Wednesday, January 30, 2008

Vampire Weekend (2008)****
Highly entertaining, smart sounding lyrics, precise production, hook-y melodies and bass lines. At times they sound like a mashup of The Police, The Strokes and Graceland-era Paul Simon but they make it all fit together in unpretentious-sized pop songs.

Friday, January 25, 2008

Tech.view | Hacking the vote |
"Bruce Schneier, a blogger on security technology, argues that the failure of electronic voting stems from the way technology invariably increases the number of steps in any process—with each step bringing yet more scope for errors.

Optical scanners, for instance, have twice as many steps as manual counting, making them at least twice as unreliable. First, the voter reads the ballot paper and fills in the ovals, the optical reader senses the blackened ovals, the scanner passes the vote to a tabulator, the tabulator collects all votes from that machine and then transmits the score to a central totaliser. Each step can have an error of a percentage point or two, giving the system as a whole something like a 5% error. That means one in 20 people using a DRE machine will have his or her vote counted incorrectly."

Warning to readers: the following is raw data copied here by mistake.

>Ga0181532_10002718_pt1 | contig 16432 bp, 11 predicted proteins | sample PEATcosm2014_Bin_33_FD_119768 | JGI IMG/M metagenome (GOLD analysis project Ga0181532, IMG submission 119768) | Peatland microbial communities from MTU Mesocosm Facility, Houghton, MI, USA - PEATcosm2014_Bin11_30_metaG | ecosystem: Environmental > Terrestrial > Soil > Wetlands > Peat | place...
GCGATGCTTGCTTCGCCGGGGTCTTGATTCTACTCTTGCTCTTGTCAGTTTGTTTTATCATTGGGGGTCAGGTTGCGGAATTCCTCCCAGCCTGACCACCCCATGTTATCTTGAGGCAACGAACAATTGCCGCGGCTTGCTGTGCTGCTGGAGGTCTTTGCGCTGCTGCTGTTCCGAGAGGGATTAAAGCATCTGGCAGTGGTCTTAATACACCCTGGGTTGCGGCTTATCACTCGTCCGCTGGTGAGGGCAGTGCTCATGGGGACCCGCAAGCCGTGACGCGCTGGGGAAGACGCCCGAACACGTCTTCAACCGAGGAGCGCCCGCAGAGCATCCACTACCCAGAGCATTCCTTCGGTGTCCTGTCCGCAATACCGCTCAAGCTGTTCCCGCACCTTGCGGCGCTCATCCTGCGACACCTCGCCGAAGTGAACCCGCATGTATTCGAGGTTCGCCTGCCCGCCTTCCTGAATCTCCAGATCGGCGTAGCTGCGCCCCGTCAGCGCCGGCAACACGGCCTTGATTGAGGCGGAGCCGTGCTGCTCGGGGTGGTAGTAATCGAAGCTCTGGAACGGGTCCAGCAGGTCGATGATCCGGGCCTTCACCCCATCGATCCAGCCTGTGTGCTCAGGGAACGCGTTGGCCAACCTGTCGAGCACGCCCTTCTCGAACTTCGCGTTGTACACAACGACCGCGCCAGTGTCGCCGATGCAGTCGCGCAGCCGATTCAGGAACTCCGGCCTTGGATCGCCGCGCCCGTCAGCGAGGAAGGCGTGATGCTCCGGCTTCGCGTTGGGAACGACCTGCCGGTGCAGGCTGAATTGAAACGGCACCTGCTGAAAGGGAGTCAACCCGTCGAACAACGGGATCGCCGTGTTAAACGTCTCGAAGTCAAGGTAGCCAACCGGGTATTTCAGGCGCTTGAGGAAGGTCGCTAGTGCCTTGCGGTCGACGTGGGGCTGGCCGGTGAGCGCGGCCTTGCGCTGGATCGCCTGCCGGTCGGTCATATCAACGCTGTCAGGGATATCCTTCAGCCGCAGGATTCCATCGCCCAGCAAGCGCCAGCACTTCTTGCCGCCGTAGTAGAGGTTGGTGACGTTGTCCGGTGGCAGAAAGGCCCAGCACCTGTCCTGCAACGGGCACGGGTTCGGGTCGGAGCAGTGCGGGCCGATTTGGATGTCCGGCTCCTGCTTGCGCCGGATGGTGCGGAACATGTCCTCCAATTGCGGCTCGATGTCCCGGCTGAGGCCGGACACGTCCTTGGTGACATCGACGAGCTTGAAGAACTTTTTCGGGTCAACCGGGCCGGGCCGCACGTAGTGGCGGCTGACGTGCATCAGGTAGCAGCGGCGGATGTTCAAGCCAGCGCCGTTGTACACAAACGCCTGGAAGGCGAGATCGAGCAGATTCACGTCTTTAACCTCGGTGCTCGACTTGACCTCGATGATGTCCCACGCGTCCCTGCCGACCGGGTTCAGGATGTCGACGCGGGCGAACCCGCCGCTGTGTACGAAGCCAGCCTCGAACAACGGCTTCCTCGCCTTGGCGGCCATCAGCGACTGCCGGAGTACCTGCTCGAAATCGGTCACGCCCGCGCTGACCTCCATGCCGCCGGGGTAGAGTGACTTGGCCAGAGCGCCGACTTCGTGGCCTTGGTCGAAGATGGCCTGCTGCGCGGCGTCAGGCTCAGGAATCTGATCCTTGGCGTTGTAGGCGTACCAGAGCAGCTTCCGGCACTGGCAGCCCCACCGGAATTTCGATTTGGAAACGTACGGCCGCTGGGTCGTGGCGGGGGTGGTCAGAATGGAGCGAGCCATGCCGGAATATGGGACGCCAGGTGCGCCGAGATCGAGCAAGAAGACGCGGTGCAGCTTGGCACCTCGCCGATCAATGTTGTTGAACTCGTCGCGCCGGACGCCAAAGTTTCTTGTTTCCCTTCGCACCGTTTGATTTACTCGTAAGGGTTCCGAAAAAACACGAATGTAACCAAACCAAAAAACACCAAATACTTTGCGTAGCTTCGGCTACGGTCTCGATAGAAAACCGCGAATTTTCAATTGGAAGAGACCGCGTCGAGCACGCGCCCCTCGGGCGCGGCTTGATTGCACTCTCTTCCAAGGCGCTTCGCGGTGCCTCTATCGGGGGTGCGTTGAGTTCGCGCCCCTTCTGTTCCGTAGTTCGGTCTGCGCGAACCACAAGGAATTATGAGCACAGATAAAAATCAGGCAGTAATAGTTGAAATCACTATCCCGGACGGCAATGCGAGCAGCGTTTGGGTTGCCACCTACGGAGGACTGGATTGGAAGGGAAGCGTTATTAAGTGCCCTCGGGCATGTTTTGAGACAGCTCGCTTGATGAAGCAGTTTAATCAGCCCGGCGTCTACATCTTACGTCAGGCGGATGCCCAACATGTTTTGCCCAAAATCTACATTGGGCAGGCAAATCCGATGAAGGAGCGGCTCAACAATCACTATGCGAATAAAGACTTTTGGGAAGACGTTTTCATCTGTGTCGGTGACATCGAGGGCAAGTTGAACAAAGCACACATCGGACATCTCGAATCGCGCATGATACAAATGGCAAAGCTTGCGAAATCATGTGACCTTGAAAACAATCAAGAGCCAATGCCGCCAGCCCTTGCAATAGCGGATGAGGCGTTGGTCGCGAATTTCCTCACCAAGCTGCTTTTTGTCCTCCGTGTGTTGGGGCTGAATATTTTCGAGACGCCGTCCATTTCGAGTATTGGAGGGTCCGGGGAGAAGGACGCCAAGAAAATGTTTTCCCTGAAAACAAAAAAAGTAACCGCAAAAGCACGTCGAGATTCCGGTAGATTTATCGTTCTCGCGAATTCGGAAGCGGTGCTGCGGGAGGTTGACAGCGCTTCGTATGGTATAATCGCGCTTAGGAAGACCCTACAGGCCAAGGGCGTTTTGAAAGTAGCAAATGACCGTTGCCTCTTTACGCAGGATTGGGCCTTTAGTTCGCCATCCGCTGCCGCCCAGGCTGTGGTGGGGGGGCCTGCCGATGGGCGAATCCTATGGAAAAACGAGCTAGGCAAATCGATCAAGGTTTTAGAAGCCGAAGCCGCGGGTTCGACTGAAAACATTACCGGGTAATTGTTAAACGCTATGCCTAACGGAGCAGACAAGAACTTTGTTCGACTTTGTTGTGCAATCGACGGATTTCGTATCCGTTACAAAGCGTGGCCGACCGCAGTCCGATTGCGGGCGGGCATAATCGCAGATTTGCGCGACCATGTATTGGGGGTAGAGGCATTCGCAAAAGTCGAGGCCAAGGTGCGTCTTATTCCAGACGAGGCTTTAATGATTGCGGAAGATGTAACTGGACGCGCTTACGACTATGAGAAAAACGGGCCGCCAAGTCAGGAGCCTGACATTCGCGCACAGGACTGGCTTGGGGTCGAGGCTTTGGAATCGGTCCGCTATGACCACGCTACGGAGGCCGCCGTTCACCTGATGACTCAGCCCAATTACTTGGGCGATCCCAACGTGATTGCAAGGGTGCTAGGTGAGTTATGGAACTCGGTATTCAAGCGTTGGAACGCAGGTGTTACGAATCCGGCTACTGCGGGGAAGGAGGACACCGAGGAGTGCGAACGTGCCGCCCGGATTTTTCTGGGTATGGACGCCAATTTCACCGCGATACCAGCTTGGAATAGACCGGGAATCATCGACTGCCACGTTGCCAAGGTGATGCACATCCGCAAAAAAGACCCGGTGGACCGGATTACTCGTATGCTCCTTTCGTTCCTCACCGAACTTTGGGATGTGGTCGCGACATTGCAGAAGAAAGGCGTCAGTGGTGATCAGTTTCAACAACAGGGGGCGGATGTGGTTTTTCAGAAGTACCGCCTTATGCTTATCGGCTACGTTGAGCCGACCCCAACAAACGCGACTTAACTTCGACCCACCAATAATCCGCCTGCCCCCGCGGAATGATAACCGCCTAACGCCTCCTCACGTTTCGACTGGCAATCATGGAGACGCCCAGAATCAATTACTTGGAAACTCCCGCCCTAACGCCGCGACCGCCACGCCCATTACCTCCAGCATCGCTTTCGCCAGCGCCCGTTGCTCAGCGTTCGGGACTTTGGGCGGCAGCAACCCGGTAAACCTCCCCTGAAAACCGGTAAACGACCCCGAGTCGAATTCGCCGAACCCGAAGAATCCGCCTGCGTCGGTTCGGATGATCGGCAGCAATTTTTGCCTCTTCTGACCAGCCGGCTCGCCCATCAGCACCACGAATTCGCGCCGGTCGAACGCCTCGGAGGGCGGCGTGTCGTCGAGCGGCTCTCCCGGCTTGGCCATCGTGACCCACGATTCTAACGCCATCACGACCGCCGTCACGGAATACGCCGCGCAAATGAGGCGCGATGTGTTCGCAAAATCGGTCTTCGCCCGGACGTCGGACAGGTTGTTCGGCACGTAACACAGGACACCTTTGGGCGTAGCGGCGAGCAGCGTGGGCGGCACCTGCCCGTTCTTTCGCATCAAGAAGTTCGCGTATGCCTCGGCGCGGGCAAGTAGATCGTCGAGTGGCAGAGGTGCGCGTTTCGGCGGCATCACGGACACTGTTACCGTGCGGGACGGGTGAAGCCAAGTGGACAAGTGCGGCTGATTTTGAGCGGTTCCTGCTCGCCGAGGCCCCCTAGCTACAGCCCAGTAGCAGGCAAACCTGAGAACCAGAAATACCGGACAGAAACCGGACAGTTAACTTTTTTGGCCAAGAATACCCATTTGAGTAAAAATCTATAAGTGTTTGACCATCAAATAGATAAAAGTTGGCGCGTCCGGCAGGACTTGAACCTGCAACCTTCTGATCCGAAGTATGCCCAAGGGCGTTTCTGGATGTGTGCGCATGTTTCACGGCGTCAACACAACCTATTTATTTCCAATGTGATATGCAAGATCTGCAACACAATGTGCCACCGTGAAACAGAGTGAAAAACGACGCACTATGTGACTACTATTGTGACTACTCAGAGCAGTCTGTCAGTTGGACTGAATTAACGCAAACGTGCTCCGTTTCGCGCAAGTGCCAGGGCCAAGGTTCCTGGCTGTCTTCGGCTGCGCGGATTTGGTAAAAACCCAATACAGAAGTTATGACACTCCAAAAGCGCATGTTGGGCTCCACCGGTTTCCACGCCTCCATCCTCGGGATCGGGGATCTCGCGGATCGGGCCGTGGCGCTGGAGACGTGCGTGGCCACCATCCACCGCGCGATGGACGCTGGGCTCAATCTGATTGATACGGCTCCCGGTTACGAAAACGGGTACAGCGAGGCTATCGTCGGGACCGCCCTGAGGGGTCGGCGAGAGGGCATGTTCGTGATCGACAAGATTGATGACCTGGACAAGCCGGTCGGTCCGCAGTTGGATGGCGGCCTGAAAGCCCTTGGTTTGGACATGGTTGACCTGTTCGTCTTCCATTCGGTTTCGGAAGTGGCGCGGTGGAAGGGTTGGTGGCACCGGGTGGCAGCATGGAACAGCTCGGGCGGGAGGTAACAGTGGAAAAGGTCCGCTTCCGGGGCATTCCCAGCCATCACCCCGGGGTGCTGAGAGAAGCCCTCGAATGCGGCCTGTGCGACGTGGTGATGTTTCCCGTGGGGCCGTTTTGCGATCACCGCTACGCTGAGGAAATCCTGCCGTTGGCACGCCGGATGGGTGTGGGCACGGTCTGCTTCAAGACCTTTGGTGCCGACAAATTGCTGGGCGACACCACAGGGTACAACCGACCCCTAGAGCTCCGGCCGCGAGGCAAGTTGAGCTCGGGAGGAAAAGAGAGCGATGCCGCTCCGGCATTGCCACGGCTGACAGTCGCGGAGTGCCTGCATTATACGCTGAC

The article also mentions the New Hampshire primary where 80% of the vote relied on optical scanners and coincidentally had the exact reverse percentage for Obama and Clinton of the votes counted by hand, a HUGE red flag. Stupidly, Newsweek chided Kucinich, who got 2% of the vote, for suing for a recount under the mistaken assumption that Kucinich thought he would benefit from the recount. I guess it never occurred to Newsweek that someone would sue for a principal rather than personal gain. Remember the groundswell of support for Obama following Iowa? And he had a clear lead in the polls in NH. Then the stunning comeback by Clinton. Or was it? I don't think the Clinton campaign was guilty of fraud in this case. But someone wants her to win the nomination very badly. And I think those very same people are kind of leery of Obama. And I think there was some very serious voting fraud perpetrated in NH. And nobody cares, and nobody is going to do anything about it.

Tuesday, January 08, 2008

49ers hire Mike Martz as offensive coordinator / Can ex-Rams coach work Magic:
"While admitting he wants to be a head coach again, Martz said of his new role in San Francisco, 'I just love what I'm doing. To come into a situation like this, to put this thing together, is a thrill for me. I really do enjoy, particularly the quarterbacks, helping them achieve something they didn't think they could do.'"